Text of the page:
The federal government is putting additional money into life sciences hubs in Toronto, Montreal and Vancouver, with emerging hubs in Hamilton, Ont., in the greater Toronto area, and Calgary, according to the report.

In May, for example, Ottawa announced a $200 million investment in Resilience Biotechnologies, based in Mississauga, Ont., to expand capacity for vaccines and therapeutics including mRNA jabs. And earlier this year, in March, Ottawa said it would inject $415 million to help Sanofi build a new vaccine production facility in Toronto. A further $55 million is to come from the Ontario government, and Sanofi has pledged to kick in $455 million and invest $79 million in Canadian research and development annually.

Rossi said he is not a fan of the Sanofi arrangement.

“Sanofi Pasteur is the largest vaccine manufacturer on planet earth, but they use old technology. So I actually think it’s a mistake that Canada made there,” he said, adding that he believes mRNA vaccines like the ones Moderna and Pfizer-BioNTech have made to inoculate against COVID-19 will be dominant going forward.

“If I’m going to make a car manufacturing facility, I am not going to make one with motor engines. The future of automobiles is electric motors, there’s no question about it,” he said. “So why would you not invest in electric motors and the next gen of electric motors?”

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Rossi readily acknowledged that his opinion could be a bit biased, given his role in the technology behind two of the most efficacious COVID-19 vaccines.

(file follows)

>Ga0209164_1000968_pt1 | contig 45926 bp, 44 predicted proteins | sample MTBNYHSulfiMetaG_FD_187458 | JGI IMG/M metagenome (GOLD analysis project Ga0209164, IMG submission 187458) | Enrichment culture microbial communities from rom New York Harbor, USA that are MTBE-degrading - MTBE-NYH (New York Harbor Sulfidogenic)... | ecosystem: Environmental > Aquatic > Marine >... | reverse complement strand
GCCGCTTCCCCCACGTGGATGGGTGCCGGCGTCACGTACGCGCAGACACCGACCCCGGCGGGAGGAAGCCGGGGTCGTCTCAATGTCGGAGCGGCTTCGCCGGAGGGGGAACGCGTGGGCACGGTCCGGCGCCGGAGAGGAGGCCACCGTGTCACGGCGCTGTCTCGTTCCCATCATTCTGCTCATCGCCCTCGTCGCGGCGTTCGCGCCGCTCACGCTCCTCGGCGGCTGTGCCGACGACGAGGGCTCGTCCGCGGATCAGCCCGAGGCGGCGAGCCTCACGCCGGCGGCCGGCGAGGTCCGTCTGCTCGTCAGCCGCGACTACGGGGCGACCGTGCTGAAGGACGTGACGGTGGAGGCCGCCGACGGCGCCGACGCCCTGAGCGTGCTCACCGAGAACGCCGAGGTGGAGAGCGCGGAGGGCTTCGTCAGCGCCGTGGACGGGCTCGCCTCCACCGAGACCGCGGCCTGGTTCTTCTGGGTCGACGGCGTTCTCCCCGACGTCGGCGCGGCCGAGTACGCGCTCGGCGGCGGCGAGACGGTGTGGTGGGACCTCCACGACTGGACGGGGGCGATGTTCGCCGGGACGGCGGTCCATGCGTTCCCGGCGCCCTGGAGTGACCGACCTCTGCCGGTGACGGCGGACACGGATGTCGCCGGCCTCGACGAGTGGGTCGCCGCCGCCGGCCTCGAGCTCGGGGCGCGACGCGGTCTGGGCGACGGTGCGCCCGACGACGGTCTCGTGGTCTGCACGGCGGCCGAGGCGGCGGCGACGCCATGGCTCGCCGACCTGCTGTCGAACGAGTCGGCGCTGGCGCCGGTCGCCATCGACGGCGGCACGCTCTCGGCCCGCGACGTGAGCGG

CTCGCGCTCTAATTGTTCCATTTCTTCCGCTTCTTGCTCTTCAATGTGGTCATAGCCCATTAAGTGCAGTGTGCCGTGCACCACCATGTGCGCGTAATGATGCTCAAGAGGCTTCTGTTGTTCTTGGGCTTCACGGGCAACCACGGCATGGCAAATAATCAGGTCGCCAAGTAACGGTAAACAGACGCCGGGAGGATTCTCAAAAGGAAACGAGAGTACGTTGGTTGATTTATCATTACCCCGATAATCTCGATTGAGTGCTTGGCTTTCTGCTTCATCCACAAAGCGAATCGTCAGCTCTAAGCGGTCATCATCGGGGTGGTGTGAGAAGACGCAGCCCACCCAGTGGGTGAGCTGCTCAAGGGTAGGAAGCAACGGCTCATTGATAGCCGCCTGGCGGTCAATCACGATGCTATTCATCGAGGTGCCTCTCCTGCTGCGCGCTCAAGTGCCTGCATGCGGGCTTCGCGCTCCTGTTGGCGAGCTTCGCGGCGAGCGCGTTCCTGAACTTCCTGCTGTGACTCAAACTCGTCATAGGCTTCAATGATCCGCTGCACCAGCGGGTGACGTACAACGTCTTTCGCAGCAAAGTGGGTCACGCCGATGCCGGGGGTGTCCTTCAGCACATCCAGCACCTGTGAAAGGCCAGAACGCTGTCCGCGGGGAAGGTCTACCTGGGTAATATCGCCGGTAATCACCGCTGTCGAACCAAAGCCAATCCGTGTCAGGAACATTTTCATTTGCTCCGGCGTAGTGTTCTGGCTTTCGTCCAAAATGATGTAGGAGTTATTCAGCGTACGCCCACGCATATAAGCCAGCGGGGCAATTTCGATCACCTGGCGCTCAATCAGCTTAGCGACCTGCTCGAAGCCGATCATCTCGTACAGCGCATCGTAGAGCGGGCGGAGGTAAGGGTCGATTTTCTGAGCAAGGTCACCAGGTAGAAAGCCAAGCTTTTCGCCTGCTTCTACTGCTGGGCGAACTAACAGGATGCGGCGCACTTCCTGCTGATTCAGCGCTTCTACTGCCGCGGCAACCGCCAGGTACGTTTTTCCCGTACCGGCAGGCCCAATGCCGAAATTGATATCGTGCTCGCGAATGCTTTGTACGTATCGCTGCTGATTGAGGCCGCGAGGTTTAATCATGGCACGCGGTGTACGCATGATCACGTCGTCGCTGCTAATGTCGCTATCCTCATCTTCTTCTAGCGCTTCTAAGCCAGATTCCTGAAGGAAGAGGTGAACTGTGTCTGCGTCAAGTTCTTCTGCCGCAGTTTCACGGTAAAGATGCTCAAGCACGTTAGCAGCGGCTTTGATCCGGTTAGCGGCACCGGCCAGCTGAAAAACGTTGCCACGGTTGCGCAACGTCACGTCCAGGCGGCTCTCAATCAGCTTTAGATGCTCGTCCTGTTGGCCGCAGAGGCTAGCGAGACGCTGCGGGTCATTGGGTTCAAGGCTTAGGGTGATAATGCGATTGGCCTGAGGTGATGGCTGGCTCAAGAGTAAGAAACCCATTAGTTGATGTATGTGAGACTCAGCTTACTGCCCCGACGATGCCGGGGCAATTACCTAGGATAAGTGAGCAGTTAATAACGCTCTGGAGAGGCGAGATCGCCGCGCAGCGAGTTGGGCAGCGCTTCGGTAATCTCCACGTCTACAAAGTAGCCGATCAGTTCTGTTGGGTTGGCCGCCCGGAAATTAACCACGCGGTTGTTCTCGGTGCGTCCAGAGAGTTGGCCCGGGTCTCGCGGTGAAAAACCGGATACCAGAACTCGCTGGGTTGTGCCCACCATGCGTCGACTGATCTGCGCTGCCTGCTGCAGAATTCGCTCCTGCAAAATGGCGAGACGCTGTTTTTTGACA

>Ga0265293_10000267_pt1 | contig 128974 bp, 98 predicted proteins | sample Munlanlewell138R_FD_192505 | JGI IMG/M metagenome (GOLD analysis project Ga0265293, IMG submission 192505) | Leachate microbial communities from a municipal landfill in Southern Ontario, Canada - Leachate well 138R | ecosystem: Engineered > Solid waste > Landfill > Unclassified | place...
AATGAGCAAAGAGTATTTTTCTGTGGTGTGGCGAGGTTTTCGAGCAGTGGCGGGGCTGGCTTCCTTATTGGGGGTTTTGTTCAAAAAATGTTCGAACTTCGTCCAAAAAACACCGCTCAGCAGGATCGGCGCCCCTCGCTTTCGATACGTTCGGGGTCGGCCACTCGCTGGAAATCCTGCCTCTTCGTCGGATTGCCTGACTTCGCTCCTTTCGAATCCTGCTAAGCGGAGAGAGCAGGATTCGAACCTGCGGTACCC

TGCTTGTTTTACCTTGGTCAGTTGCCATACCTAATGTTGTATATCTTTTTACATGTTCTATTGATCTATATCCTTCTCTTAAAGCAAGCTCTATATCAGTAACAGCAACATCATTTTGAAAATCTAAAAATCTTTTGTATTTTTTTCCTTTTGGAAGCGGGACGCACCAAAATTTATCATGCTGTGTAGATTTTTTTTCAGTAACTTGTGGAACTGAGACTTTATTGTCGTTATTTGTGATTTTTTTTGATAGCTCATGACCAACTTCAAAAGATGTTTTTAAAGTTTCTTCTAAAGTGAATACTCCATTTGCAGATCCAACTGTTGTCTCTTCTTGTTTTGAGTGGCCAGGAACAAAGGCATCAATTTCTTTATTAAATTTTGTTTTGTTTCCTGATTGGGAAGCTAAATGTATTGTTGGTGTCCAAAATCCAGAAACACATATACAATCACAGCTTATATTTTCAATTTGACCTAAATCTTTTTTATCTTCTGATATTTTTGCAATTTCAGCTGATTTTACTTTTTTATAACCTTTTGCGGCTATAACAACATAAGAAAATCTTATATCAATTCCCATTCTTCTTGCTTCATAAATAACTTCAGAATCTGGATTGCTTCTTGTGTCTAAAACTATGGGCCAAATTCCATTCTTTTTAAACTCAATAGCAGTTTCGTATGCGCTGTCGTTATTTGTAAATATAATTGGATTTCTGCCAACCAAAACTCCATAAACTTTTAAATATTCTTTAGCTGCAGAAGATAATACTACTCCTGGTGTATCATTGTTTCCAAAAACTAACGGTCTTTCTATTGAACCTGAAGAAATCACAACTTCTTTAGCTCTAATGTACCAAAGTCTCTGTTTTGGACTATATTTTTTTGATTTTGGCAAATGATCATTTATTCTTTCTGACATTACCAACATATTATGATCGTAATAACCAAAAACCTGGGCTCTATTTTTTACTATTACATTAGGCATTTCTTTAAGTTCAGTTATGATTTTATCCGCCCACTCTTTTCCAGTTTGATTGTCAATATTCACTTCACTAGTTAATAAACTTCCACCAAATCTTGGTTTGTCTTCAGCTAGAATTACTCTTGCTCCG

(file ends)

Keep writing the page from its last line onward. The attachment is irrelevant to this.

“Don’t forget I’ve drank the Kool-Aid. I helped brew the Kool-Aid,” he said with a laugh.

Still, he urged Canadian governments and industry and researchers to take a page from Moderna’s playbook and focus on the development of “platform” biotechnologies that can be used to create multiple commercial products.

The messenger RNA technology behind Moderna’s COVID-19 vaccine, and also Pfizer-BioNTech’s vaccine, for example, is being studied for possible use to help the body target other diseases from cancer to multiple sclerosis.

The platform biotechnology model is common in the companies Rossi has helped create, including Intellia Therapeutics, a publicly traded Cambridge-based company whose focus is developing CRISPR therapeutics, a gene-editing technology used to target and modify “typos” in the human genome to treat genetic and auto-immune disease.

“You know mRNA is perfect for that because there are 25,000 genes, which means there’s at least 25,000 different types of mRNA in our bodies, which make at least 25,000 different proteins (and) there’s 6,000 genetic diseases, so the number of applications you could apply mRNA to is massive,” he said.

“They didn’t just focus on one or two shots on net. They raised enough money to take 15 shots on net at the same time.”

Financial Post